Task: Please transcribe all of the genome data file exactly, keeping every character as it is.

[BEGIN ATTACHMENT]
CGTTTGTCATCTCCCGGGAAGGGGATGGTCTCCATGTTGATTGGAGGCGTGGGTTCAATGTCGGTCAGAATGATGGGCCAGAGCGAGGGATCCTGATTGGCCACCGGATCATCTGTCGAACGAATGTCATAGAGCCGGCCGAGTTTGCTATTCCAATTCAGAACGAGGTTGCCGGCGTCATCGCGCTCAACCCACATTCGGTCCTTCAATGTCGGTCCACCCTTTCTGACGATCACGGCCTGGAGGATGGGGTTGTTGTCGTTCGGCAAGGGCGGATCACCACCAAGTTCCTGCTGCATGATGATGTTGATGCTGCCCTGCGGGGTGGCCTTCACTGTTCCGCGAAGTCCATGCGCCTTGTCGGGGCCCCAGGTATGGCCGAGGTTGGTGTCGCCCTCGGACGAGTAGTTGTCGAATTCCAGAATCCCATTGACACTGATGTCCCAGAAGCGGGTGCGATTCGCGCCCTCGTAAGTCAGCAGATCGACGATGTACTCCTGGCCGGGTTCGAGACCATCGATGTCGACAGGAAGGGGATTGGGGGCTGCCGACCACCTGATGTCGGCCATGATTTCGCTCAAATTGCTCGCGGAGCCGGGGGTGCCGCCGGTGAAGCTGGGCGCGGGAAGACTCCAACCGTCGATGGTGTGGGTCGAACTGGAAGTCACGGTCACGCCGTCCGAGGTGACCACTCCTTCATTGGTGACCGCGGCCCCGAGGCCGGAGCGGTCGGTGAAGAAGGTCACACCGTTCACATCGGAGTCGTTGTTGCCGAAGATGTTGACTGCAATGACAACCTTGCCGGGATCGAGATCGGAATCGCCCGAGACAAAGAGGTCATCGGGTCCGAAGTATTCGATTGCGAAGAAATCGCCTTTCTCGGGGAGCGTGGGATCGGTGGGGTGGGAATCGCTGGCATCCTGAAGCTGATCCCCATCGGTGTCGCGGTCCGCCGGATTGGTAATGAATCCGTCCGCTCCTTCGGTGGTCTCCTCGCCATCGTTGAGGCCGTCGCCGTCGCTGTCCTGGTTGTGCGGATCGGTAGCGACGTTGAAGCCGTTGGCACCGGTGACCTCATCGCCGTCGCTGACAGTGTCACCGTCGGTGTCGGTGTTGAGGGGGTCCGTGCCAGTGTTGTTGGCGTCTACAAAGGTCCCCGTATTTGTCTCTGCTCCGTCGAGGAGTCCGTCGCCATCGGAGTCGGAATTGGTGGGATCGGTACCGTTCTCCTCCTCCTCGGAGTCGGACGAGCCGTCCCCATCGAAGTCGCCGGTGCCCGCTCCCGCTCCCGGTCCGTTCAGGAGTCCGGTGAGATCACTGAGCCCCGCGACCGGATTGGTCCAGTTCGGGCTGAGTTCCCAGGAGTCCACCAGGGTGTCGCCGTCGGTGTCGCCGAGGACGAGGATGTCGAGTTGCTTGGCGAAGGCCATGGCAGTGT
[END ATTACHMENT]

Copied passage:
CGTTTGTCATCTCCCGGGAAGGGGATGGTCTCCATGTTGATTGGAGGCGTGGGTTCAATGTCGGTCAGAATGATGGGCCAGAGCGAGGGATCCTGATTGGCCACCGGATCATCTGTCGAACGAATGTCATAGAGCCGGCCGAGTTTGCTATTCCAATTCAGAACGAGGTTGCCGGCGTCATCGCGCTCAACCCACATTCGGTCCTTCAATGTCGGTCCACCCTTTCTGACGATCACGGCCTGGAGGATGGGGTTGTTGTCGTTCGGCAAGGGCGGATCACCACCAAGTTCCTGCTGCATGATGATGTTGATGCTGCCCTGCGGGGTGGCCTTCACTGTTCCGCGAAGTCCATGCGCCTTGTCGGGGCCCCAGGTATGGCCGAGGTTGGTGTCGCCCTCGGACGAGTAGTTGTCGAATTCCAGAATCCCATTGACACTGATGTCCCAGAAGCGGGTGCGATTCGCGCCCTCGTAAGTCAGCAGATCGACGATGTACTCCTGGCCGGGTTCGAGACCATCGATGTCGACAGGAAGGGGATTGGGGGCTGCCGACCACCTGATGTCGGCCATGATTTCGCTCAAATTGCTCGCGGAGCCGGGGGTGCCGCCGGTGAAGCTGGGCGCGGGAAGACTCCAACCGTCGATGGTGTGGGTCGAACTGGAAGTCACGGTCACGCCGTCCGAGGTGACCACTCCTTCATTGGTGACCGCGGCCCCGAGGCCGGAGCGGTCGGTGAAGAAGGTCACACCGTTCACATCGGAGTCGTTGTTGCCGAAGATGTTGACTGCAATGACAACCTTGCCGGGATCGAGATCGGAATCGCCCGAGACAAAGAGGTCATCGGGTCCGAAGTATTCGATTGCGAAGAAATCGCCTTTCTCGGGGAGCGTGGGATCGGTGGGGTGGGAATCGCTGGCATCCTGAAGCTGATCCCCATCGGTGTCGCGGTCCGCCGGATTGGTAATGAATCCGTCCGCTCCTTCGGTGGTCTCCTCGCCATCGTTGAGGCCGTCGCCGTCGCTGTCCTGGTTGTGCGGATCGGTAGCGACGTTGAAGCCGTTGGCACCGGTGACCTCATCGCCGTCGCTGACAGTGTCACCGTCGGTGTCGGTGTTGAGGGGGTCCGTGCCAGTGTTGTTGGCGTCTACAAAGGTCCCCGTATTTGTCTCTGCTCCGTCGAGGAGTCCGTCGCCATCGGAGTCGGAATTGGTGGGATCGGTACCGTTCTCCTCCTCCTCGGAGTCGGACGAGCCGTCCCCATCGAAGTCGCCGGTGCCCGCTCCCGCTCCCGGTCCGTTCAGGAGTCCGGTGAGATCACTGAGCCCCGCGACCGGATTGGTCCAGTTCGGGCTGAGTTCCCAGGAGTCCACCAGGGTGTCGCCGTCGGTGTCGCCGAGGACGAGGATGTCGAGTTGCTTGGCGAAGGCCATGGCAGTGT